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Nate Silver once was a respected mathematical analyst. His baseball-related work, such as that at Baseball Prospectus and on PECOTA, showed that he has the ability to make solid, reasoned arguments using mathematical tools.
But now, he’s flushed his own reputation into the toilet with his campaign against Strategic Vision. The pretend math, and lack of serious analysis and justification, in his series of posts against the company is so bad, I expect him any day now to start ranting about how he hasn’t seen a given poll, but he still thinks that Obama has the consistency to pull it out just like the Reds used to. Nate Silver has become the Joe Morgan of politics.
The plain truth is, much like a Joe Morgan broadcast, the Nate Silver articles leave one knowing nothing he didn’t know to begin with. Take the original piece. Here, Silver’s analysis boils down to this:
He attempts to provide a thin veneer of justification for his work by citing Benford’s Law. However that’s completely ridiculous, as Benford’s Law applies to a) early digits of numbers in data sets spanning b) many orders of magnitude c) smoothly. Silver’s work covers a) last digits of numbers in data sets spanning b) a range of about 30-60 c) bunched together around 50 because polls are more likely to be taken in close races. Even mentioning Benford’s Law in this context by most people would show a fundamental lack of understanding, much like Joe Morgan and other analysts when they use Wins to praise pitchers and RBIs to praise batters.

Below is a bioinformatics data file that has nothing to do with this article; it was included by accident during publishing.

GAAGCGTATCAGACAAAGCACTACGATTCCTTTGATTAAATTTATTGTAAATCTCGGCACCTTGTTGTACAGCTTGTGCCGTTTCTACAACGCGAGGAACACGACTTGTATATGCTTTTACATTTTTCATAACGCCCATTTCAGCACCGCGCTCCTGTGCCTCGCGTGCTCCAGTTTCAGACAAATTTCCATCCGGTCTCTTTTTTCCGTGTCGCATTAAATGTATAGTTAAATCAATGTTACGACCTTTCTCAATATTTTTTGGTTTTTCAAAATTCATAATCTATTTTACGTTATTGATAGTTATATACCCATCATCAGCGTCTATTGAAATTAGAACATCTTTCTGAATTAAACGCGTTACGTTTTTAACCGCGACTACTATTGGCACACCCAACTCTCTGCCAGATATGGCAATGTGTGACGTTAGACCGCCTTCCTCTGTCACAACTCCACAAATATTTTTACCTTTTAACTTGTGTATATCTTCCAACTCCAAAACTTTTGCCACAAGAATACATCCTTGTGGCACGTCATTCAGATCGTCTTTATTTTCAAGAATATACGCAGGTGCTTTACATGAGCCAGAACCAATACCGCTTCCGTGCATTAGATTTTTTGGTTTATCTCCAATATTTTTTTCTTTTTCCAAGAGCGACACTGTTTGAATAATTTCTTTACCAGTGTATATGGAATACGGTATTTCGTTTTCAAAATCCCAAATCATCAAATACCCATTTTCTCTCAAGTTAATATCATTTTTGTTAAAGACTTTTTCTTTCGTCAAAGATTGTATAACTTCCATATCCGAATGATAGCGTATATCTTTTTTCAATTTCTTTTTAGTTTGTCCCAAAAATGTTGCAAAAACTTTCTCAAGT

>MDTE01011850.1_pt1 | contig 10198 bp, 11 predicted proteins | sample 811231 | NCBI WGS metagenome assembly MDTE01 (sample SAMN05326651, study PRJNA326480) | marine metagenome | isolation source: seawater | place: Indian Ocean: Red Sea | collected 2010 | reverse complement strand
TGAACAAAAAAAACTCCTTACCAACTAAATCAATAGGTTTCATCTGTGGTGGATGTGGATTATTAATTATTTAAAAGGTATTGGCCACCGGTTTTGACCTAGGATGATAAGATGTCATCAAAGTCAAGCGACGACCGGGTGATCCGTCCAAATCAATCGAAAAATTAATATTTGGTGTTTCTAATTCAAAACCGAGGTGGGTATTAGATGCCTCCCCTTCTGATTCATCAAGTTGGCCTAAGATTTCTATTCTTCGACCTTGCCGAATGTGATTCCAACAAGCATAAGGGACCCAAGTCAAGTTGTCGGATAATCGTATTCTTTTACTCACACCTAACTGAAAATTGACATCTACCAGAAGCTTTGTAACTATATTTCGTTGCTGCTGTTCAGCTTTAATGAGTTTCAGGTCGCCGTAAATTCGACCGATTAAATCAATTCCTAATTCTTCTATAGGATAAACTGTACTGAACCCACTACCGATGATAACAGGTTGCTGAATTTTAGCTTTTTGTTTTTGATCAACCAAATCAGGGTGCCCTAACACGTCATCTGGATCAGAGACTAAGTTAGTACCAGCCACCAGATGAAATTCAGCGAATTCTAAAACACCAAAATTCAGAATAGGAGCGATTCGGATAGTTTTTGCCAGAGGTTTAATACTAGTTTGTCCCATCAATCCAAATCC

However Nate Silver knows better. He’s not the Joe Morgan of politics. He’s more like Joe’s old teammate Pete Rose here. Rose was great as a player, and a fraud as a manager, while Silver was great as a baseball analyst and has now become a fraud as a political analyst.
Compound that Benford’s Law deception with the use of a picture of a correlated data set. He asserts out of thin air that the distribution of last digits should be uniform. How is this the case? We all know that close races are polled more often than blowouts, and Silver in particular should, since he spent the whole last Presidential election watching some states come in more frequently than others. All it would take for Strategic Vision to get a distribution like he shows, is to have a bunch of polls that show something like, oh, R 48 D 49 Other 1 Undecided 2. But we don’t see that because, guess what, Silver stripped out the Others and Undecideds!
He hasn’t backed down since that original article, either. The willful mathematical incompetence continues in a followup article, in which he exhibits the same mathematical ham-handedness:
In another followup, Silver attempts to refute a specific poll by… making up his own simulated poll results. And apparently distance from Atlanta, GA has a proven correlation with fraud, or something. Perhaps Coca Cola makes you better at math?
Nate Silver once had a reputation. Even if his political commentary was left-leaning, his math could be trusted. Not anymore. He has shredded that solid reputation to become a political mercenary, attacking a firm’s integrity for partisan political reasons. I’m sure he won’t even notice that Republicans and independents no longer have any reason to trust him, with all the rabid cheering he’ll get from the radical left. But deep down, I wonder if he felt it when he shed that last bit of integrity to get page views.
Is Strategic Vision making up poll results? I have no idea, but that’s just it: Nate Silver’s rabid crusade won’t tell me that. Actual, mathematically-sound analysis would have to be done to draw any conclusions about that. Silver has done none, because Silver is only interested in scoring political points for the Democrats, rather than using math to ferret out truth.